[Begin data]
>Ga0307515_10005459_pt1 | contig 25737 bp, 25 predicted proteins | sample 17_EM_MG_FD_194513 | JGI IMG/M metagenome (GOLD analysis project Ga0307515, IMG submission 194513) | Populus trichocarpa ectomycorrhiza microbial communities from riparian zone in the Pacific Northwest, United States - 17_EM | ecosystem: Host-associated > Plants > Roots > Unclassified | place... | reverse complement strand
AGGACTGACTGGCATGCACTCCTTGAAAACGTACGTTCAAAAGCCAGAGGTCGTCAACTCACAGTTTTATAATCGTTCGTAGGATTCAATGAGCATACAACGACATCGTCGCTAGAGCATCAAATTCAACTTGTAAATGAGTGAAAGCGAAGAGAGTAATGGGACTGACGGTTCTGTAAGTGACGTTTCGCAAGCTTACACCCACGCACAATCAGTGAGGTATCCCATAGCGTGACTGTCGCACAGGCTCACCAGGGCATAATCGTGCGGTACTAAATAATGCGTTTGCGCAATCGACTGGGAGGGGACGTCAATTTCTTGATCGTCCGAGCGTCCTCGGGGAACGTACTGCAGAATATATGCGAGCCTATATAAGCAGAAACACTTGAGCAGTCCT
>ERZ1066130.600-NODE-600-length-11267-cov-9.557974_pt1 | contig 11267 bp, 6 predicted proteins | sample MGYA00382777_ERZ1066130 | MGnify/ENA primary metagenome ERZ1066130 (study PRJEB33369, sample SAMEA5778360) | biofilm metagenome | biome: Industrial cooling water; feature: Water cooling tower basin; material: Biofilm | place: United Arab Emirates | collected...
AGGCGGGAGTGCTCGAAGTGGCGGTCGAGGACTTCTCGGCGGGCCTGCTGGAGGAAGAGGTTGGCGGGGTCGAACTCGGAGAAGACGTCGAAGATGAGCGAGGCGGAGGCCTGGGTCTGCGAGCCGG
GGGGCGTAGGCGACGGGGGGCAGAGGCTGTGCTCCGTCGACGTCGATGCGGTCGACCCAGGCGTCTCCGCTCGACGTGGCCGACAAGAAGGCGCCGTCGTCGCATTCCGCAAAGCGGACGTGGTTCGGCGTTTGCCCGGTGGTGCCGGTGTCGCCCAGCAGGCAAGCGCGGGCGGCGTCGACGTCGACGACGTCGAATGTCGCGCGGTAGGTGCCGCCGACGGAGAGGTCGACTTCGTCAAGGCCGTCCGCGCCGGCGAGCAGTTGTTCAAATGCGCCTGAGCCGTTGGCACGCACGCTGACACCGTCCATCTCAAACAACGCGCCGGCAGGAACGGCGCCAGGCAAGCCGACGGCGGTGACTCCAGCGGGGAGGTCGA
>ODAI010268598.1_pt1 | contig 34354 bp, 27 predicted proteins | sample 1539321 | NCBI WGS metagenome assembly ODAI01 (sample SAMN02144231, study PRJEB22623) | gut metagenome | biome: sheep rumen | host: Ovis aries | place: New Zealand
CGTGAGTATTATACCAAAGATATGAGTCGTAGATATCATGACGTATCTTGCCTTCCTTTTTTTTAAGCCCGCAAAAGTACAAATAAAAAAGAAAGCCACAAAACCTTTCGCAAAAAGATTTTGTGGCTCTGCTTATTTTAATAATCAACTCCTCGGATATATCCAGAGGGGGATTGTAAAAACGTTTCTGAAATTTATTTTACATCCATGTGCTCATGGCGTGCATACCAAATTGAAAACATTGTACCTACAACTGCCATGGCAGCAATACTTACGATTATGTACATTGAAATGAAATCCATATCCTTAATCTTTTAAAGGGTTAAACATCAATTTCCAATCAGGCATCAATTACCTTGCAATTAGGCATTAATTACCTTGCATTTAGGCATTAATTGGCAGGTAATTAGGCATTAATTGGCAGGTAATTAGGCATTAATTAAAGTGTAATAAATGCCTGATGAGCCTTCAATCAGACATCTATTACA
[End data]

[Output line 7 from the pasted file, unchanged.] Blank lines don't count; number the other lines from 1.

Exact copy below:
CGTGAGTATTATACCAAAGATATGAGTCGTAGATATCATGACGTATCTTGCCTTCCTTTTTTTTAAGCCCGCAAAAGTACAAATAAAAAAGAAAGCCACAAAACCTTTCGCAAAAAGATTTTGTGGCTCTGCTTATTTTAATAATCAACTCCTCGGATATATCCAGAGGGGGATTGTAAAAACGTTTCTGAAATTTATTTTACATCCATGTGCTCATGGCGTGCATACCAAATTGAAAACATTGTACCTACAACTGCCATGGCAGCAATACTTACGATTATGTACATTGAAATGAAATCCATATCCTTAATCTTTTAAAGGGTTAAACATCAATTTCCAATCAGGCATCAATTACCTTGCAATTAGGCATTAATTACCTTGCATTTAGGCATTAATTGGCAGGTAATTAGGCATTAATTGGCAGGTAATTAGGCATTAATTAAAGTGTAATAAATGCCTGATGAGCCTTCAATCAGACATCTATTACA